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For many the name of Adolf Eichmann is synonymous with the Nazi murder of six million Jews. As a perpetuator of the Final Solution he stands alongside Adolf Hitler and Heinrich Himmler as one of history's most notorious murderers, yet ever since Hannah Arendt's seminal book, Eichmann in Jerusalem: A Report on the Banality of Evil, there has been disagreement about the essence of Eichmann and, by extension, about the definition of evil action. Was he a human monster or a petty bureaucrat? To what degree did the totalitarian organization to which he belonged absolve him and his staff from individual choice and responsibility for atrocities?
Hitler's Bureaucrats looks at the words and actions of Eichmann and the bureaucrats he worked with in Berlin and throughout the more significant Gestapo offices in Western Europe. It claims that Hannah Arendt's thesis about the banality of evil was wrong. In chilling detail, it presents a group of people completely aware of what they were doing, people with high ideological motivation, people of initiative and dexterity who contributed far beyond what was necessary. While most of these bureaucrats sat behind desks rather than behind machine guns, there was nothing banal about the role they played in the destruction of European Jewry.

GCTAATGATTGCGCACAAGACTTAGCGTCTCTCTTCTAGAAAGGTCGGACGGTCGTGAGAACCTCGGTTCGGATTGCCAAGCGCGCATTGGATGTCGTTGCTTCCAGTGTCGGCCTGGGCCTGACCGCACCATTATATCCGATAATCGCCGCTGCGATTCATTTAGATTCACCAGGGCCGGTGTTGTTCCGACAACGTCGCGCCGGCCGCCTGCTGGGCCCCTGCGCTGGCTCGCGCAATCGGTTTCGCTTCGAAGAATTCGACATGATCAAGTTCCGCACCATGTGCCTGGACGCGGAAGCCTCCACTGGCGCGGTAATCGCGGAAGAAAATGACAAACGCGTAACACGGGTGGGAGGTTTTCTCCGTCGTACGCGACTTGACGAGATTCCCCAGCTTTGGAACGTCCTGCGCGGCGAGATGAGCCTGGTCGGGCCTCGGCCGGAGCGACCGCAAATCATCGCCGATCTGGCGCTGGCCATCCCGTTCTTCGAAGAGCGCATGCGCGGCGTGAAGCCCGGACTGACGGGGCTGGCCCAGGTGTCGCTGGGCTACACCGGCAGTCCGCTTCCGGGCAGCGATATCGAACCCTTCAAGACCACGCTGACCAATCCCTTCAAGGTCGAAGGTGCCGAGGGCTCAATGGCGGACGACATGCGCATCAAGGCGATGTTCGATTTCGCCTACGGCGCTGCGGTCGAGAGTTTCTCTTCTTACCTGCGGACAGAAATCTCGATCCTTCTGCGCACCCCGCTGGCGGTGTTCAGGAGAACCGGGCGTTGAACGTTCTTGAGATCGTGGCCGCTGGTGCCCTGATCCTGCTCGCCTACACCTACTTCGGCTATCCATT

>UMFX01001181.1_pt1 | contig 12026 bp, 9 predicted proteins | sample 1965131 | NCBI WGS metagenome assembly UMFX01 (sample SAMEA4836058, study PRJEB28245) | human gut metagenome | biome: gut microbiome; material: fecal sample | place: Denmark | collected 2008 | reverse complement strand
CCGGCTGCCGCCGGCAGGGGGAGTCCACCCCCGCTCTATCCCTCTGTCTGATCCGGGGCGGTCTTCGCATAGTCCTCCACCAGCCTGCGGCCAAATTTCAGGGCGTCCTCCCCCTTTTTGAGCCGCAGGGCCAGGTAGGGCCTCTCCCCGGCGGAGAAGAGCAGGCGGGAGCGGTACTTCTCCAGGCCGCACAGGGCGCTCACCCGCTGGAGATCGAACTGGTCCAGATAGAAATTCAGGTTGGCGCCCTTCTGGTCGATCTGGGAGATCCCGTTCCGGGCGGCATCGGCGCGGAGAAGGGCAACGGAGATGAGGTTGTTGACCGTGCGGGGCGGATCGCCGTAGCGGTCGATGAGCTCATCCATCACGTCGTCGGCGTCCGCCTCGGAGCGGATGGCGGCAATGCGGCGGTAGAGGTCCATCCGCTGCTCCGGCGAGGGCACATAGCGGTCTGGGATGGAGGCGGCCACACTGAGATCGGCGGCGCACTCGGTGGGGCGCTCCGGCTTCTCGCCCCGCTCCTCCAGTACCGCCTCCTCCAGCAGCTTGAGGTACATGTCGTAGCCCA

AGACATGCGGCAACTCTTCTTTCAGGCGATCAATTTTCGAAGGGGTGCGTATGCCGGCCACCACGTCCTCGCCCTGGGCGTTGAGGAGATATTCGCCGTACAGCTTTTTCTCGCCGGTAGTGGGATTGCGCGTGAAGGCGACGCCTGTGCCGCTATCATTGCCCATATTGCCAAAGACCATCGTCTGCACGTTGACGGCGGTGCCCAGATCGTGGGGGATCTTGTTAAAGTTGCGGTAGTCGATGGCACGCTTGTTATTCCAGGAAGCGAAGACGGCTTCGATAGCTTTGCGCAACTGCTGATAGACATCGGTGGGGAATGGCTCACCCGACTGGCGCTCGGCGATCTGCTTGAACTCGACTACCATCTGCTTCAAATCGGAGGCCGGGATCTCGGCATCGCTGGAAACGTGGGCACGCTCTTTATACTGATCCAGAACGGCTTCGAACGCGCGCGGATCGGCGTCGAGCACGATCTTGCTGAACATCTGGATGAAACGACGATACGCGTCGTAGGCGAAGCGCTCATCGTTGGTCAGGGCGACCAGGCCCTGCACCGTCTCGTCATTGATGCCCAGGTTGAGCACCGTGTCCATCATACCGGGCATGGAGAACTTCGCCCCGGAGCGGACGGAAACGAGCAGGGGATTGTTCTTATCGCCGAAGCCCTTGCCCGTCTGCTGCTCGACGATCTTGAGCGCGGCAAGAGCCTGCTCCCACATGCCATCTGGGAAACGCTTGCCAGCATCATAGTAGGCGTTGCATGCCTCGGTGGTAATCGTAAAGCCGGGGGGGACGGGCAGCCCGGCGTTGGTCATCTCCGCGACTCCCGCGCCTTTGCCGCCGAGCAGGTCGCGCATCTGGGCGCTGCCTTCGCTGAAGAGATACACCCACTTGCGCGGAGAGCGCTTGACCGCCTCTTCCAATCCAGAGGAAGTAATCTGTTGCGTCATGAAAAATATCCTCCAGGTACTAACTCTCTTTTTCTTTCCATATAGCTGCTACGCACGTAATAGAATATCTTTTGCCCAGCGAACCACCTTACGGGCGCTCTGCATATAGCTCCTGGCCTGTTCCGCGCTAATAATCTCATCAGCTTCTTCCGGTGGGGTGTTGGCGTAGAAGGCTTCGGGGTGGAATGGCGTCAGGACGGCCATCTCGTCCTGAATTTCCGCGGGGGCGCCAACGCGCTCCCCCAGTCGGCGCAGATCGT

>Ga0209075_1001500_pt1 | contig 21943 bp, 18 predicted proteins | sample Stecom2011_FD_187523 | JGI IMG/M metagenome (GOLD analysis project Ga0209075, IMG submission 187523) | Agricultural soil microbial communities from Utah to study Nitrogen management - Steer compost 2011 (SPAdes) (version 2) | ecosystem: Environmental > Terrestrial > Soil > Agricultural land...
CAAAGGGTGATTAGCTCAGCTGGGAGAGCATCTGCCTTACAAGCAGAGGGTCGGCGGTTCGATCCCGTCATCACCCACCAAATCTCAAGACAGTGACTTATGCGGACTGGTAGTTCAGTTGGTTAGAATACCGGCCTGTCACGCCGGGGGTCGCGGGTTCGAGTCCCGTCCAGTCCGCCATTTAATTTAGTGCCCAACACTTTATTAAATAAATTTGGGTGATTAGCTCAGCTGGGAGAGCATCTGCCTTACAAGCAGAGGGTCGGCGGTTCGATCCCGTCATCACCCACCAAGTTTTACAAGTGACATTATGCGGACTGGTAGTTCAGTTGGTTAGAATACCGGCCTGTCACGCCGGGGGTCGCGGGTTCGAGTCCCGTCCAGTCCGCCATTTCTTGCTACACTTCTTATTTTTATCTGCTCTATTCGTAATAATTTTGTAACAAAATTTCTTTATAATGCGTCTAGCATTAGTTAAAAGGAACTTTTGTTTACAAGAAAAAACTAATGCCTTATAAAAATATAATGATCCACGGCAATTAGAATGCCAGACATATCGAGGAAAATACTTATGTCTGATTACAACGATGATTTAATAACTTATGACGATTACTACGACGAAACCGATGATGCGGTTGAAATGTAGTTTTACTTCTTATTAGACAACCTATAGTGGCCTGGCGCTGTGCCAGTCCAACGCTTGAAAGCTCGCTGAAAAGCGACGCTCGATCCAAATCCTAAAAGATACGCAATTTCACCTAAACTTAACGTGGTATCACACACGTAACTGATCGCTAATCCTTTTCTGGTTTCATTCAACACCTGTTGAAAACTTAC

The primary motivating force for their actions was a well-developed acceptance of the tenets of Nazi ideology of which racial anti-Semitism was a central component. As the documentation created by Eichmann and his colleagues reveals, not a single one of them ever expressed regret for their actions against the Jews, unless it was regret for having to pay the consequences.
Preface to the English Edition Archival Sources Tables and Charts of SS Organization Introduction
1. From Theory to Practice: 1933-1938
2. Documents in the Bureaucratic System
3. Toward the Final Solution
4. Executing the Final Solution in Germany
8. Conclusion: Listening to the Screams.
Posted February 11, 2009
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